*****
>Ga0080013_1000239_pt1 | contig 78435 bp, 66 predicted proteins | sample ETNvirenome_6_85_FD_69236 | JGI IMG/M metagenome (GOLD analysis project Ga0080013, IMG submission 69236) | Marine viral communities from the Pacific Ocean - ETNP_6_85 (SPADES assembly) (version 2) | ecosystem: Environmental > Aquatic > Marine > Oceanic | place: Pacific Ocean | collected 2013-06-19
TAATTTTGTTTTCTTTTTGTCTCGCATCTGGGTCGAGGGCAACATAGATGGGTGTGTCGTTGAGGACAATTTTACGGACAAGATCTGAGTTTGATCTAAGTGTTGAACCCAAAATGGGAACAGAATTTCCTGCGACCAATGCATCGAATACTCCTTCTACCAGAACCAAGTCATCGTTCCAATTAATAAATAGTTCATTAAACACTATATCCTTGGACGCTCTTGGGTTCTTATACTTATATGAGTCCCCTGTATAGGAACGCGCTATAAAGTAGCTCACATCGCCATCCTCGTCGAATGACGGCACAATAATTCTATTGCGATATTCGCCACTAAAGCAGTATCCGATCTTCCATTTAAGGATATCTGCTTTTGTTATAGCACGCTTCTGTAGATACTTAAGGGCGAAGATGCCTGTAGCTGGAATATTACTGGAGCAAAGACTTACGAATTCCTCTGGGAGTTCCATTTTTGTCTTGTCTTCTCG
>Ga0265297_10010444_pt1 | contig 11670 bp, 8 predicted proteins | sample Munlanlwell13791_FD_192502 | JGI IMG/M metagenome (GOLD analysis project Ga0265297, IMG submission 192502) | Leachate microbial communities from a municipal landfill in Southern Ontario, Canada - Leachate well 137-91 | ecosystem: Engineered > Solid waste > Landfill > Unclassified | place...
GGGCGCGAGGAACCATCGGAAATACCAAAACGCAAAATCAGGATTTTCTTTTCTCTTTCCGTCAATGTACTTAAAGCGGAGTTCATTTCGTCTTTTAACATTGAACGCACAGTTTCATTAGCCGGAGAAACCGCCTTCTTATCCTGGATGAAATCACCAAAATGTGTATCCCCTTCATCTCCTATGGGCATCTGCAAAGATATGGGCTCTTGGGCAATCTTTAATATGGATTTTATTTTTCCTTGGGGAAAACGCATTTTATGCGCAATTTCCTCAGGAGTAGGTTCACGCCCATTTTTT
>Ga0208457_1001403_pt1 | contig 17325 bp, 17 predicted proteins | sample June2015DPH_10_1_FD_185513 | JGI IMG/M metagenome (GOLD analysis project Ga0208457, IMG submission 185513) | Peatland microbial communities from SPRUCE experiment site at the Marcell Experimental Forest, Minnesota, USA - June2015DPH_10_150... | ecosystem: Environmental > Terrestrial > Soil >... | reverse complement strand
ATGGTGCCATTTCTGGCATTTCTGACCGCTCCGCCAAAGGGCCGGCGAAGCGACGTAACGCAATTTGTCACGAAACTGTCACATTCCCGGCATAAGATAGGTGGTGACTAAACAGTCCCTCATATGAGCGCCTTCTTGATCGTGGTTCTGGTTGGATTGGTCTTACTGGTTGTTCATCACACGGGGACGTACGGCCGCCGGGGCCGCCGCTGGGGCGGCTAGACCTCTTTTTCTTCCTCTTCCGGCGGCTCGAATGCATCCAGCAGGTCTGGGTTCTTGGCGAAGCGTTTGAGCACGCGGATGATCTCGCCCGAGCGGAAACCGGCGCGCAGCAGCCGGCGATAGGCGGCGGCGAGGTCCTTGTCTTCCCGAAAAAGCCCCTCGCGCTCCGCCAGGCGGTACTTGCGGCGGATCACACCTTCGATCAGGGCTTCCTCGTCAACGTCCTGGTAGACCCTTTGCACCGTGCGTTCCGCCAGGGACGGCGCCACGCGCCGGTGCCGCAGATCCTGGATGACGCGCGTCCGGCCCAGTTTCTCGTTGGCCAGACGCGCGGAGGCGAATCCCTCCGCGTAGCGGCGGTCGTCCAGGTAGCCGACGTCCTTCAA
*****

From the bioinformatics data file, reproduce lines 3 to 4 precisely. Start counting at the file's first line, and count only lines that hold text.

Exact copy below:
>Ga0265297_10010444_pt1 | contig 11670 bp, 8 predicted proteins | sample Munlanlwell13791_FD_192502 | JGI IMG/M metagenome (GOLD analysis project Ga0265297, IMG submission 192502) | Leachate microbial communities from a municipal landfill in Southern Ontario, Canada - Leachate well 137-91 | ecosystem: Engineered > Solid waste > Landfill > Unclassified | place...
GGGCGCGAGGAACCATCGGAAATACCAAAACGCAAAATCAGGATTTTCTTTTCTCTTTCCGTCAATGTACTTAAAGCGGAGTTCATTTCGTCTTTTAACATTGAACGCACAGTTTCATTAGCCGGAGAAACCGCCTTCTTATCCTGGATGAAATCACCAAAATGTGTATCCCCTTCATCTCCTATGGGCATCTGCAAAGATATGGGCTCTTGGGCAATCTTTAATATGGATTTTATTTTTCCTTGGGGAAAACGCATTTTATGCGCAATTTCCTCAGGAGTAGGTTCACGCCCATTTTTT